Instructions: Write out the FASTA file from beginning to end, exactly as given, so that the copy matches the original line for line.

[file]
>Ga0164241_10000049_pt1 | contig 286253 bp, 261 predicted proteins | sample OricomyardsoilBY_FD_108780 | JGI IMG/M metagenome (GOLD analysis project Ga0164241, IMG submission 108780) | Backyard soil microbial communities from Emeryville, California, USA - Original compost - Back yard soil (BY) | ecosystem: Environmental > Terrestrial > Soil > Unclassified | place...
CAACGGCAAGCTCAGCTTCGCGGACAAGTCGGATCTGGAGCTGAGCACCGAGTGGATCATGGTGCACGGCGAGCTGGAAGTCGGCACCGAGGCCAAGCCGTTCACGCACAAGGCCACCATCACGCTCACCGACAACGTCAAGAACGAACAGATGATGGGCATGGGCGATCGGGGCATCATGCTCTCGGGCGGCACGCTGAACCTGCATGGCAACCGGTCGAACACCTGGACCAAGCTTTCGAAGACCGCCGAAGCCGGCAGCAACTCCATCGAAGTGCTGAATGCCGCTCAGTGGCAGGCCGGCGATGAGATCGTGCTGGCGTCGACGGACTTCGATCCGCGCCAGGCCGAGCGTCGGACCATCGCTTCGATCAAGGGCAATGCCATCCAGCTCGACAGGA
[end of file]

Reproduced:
>Ga0164241_10000049_pt1 | contig 286253 bp, 261 predicted proteins | sample OricomyardsoilBY_FD_108780 | JGI IMG/M metagenome (GOLD analysis project Ga0164241, IMG submission 108780) | Backyard soil microbial communities from Emeryville, California, USA - Original compost - Back yard soil (BY) | ecosystem: Environmental > Terrestrial > Soil > Unclassified | place...
CAACGGCAAGCTCAGCTTCGCGGACAAGTCGGATCTGGAGCTGAGCACCGAGTGGATCATGGTGCACGGCGAGCTGGAAGTCGGCACCGAGGCCAAGCCGTTCACGCACAAGGCCACCATCACGCTCACCGACAACGTCAAGAACGAACAGATGATGGGCATGGGCGATCGGGGCATCATGCTCTCGGGCGGCACGCTGAACCTGCATGGCAACCGGTCGAACACCTGGACCAAGCTTTCGAAGACCGCCGAAGCCGGCAGCAACTCCATCGAAGTGCTGAATGCCGCTCAGTGGCAGGCCGGCGATGAGATCGTGCTGGCGTCGACGGACTTCGATCCGCGCCAGGCCGAGCGTCGGACCATCGCTTCGATCAAGGGCAATGCCATCCAGCTCGACAGGA